No timetable, no lesson plans, but plenty of excitement and discovery. Kevin McLaughlin describes how technology has helped...
Monday, 9:40 am. My class returns from assembly and a few pupils hand out the Personal Journeys for the week ahead. Children sit quietly for a minute reading through their Journey, adding their own ideas on how they will achieve the targets I have set. There is no mass exodus from seats to the carpet and no focus on me to provide an introduction. Every child has control over his or her learning and quickly sets off to achieve it. Some do maths and calculation, others continue with project work they have devised themselves. At any one time there could be two or three subject areas on the go. Yet there is no chaos, no panic, no behaviour issues, and I have time to see each and every child, assess his or her learning on the spot and revise targets.
My decision to explore personalising learning came through a desire to improve my teaching and give children greater control over what and how they learn. The current ‘one-size-fitsall’ approach, which breaks down prescribed lessons into differentiated tasks, does not meet the needs of the individual; personalised learning for each and every pupil can. Integrating it into your own classroom will take time and effort – planning has to be adjusted as personalised learning can not be shoehorned into your existing plans. Are you ready to give it a go?
Traditional planning puts the teacher first. It lays out the week ahead and details every aspect of the lessons to be taught. Learning objectives are broken down into manageable, differentiated chunks and, during the main activity, children - grouped by ability/ mixed ability - are expected to meet these targets in a given time frame. There is very little room for manoeuvre and, as such, struggling learners will be left behind if they do not keep up.
My planning ensures learners’ needs are met through selected targets derived from formative assessment and based on National Curriculum objectives. The planning does not set out a timetable for each day, has no requirement that pupils work on the same subject at the same time, and gives children the freedom to choose the content of their learning. I call these plans Personal Journeys – to which each pupil can add her own learning targets, ideas and project based enquiries. Fig. 1 is an example of one child’s Journey and what she intends to do during the week ahead
Resources play a major part in this approach and learners must have access to any they require. Technology has been integral to the success of personalised learning in my classroom, so much so that I advised the school to free up an area of the ICT suite and invite pupils to use this at any time during the day.
Children in my class have access to four laptops, five iPads and five PCs. Technology is used not only to find content but also to create it. This content is then shared with others in the class and also posted onto our class blog. Technology has made my personalised learning approach more accessible and manageable, it’s given children the power to further develop their understanding and has unleashed new avenues of learning.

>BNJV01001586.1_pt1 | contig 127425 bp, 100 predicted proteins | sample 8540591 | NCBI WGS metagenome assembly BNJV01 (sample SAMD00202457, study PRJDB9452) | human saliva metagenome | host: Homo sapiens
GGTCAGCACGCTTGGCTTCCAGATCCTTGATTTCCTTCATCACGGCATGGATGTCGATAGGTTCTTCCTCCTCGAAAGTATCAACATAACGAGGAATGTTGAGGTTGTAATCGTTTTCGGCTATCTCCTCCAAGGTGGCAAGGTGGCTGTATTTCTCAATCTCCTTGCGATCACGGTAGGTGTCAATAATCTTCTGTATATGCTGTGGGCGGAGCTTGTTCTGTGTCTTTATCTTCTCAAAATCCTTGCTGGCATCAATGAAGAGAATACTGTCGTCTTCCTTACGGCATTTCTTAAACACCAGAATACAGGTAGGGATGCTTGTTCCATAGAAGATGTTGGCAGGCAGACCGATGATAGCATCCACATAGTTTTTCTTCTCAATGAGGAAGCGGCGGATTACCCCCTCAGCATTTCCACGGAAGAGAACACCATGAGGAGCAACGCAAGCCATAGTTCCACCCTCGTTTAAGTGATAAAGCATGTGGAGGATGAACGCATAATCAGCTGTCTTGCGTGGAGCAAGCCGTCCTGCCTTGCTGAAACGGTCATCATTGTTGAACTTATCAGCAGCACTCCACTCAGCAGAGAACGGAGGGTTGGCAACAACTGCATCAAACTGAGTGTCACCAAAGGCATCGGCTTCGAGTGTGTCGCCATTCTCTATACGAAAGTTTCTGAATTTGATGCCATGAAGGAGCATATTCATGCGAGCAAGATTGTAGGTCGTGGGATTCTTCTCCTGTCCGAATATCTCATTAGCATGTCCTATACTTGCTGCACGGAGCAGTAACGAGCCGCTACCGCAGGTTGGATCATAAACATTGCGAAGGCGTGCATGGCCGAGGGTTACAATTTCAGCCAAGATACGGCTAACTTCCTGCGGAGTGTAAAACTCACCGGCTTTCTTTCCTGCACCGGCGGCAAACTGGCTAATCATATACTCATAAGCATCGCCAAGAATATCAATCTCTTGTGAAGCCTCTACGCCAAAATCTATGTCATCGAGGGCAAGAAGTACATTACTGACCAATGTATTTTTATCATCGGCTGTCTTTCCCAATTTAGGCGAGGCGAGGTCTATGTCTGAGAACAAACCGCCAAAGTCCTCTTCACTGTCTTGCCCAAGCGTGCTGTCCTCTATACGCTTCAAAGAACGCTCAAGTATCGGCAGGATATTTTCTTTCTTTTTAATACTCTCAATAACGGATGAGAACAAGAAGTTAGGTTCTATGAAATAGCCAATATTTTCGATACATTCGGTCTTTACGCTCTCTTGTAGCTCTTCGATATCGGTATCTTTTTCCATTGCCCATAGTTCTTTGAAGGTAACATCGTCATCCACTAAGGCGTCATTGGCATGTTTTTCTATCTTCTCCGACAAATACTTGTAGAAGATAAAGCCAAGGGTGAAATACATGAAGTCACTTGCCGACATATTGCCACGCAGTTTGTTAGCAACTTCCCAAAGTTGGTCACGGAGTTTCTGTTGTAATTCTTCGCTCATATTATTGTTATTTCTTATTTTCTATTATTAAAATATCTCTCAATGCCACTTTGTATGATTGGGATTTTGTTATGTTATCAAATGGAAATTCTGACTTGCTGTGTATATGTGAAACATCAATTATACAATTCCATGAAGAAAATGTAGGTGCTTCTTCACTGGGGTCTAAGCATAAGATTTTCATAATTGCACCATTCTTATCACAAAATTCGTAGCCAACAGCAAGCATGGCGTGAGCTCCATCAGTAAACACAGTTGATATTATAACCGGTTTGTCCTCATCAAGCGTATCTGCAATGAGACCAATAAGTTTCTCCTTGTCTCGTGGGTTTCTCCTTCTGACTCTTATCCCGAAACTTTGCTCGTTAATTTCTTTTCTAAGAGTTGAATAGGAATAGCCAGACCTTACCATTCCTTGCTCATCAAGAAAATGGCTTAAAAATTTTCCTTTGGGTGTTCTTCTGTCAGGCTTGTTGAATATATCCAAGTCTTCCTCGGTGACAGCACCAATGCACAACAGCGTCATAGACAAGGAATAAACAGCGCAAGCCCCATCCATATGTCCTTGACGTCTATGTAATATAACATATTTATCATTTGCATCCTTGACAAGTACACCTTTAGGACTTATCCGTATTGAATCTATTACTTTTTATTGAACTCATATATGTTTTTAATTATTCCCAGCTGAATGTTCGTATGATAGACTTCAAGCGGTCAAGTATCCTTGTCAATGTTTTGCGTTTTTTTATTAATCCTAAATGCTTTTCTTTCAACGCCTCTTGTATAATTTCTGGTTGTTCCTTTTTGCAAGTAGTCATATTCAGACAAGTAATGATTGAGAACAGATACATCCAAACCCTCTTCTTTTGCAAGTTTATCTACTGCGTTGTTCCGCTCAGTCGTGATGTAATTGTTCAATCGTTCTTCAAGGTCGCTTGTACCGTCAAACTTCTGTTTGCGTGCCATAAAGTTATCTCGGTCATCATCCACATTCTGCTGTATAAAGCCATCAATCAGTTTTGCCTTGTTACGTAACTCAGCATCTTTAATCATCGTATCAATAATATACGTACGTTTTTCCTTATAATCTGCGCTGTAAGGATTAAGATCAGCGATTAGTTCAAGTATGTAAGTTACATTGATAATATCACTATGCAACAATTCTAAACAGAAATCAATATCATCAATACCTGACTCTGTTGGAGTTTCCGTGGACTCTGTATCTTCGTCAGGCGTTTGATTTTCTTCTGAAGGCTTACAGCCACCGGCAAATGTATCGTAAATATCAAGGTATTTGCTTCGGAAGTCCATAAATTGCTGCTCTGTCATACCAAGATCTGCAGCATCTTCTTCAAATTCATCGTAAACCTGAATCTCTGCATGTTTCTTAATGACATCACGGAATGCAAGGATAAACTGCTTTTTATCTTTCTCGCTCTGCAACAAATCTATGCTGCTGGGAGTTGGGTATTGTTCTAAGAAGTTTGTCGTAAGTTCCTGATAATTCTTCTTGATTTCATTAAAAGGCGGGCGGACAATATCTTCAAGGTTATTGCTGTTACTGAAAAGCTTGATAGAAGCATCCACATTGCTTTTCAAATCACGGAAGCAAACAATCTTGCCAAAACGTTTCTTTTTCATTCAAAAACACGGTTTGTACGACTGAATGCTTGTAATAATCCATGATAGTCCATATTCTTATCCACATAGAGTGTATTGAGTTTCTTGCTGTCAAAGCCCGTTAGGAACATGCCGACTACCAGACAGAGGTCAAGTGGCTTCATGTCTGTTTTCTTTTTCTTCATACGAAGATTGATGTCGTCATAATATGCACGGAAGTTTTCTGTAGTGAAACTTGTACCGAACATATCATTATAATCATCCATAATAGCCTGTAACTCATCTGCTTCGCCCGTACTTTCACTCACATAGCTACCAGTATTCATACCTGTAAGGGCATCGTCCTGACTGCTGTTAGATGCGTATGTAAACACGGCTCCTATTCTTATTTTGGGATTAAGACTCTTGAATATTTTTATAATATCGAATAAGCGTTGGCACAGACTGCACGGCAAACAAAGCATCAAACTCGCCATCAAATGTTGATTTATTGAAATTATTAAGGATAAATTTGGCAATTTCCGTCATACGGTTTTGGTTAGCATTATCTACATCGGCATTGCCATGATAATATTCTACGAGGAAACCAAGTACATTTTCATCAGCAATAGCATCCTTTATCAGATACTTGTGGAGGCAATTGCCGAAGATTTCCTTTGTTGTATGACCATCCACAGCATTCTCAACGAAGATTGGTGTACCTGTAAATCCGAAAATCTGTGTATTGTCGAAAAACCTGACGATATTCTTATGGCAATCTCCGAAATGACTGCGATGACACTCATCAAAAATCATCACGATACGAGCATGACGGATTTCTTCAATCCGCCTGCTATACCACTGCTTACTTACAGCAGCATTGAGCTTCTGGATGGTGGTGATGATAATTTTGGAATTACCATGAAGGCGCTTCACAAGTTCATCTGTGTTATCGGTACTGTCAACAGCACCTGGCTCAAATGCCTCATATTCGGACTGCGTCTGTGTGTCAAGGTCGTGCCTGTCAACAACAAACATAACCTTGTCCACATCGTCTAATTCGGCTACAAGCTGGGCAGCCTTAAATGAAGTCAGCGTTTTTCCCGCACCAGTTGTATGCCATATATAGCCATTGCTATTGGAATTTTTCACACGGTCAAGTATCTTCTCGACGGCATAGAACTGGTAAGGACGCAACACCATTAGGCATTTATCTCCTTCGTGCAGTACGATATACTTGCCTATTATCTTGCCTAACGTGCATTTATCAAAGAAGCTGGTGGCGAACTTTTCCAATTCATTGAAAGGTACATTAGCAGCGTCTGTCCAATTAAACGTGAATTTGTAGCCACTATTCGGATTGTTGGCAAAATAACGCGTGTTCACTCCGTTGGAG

You do not need to have a suite full of tech to make this happen. Start by giving over your teacher laptop to the class . Look at freeing up your ICT suite for all learners to use as a drop-in learning centre. Ask your ICT lead teacher to make school laptops, mobile devices and any other technology available so that every learner can access it as and when it’s needed. You could even discuss the possibility of children bringing in their own devices from home to aid their learning.
Every child in my class has responded favourably to the use of Personal Journeys. My current action research has shown that, in one term, 67% of my class moved up one mini-level or more in maths whilst 85% had moved up one mini-level or more in English. With the end of term three approaching, my current teacher assessment shows the class meeting and in some cases surpassing average age expectations.
Personalising the curriculum for every child in my class has been an inspiring journey. I have watched in awe as children have worked together to think through problems and come up with solutions. It has confirmed my belief that if we give learners the opportunity to follow a personalised approach, they will fly. After the very first week of using Personal Journeys in my class, I noted the following outcomes:
Personalising learning isn’t the magic bullet, but it does make the classroom a more vibrant, exciting place for learning to take place. Go on, make learning personal.
Supporting personalised learning means reorganising your classroom. This requires a good understanding of your learners and how they interact with each other. You need to be prepared to allow children to move around, to interact with their peers, to sit anywhere with anyone, to use the floor space as well as a tables, and not to use groupings of any sort unless there is a specific reason for it.
This classroom layout allows my class the freedom to explore their learning in a way that would not be possible if they were grouped by ability and had specified seating. You can watch a video about this on YouTube http://bit.ly/classorgvid
Find out more about reorganising your classroom for personalised learning on my blog bit.ly/classorg and discover what personalised learning entails from Barbara Bray barbarabray.net/personalized-learning
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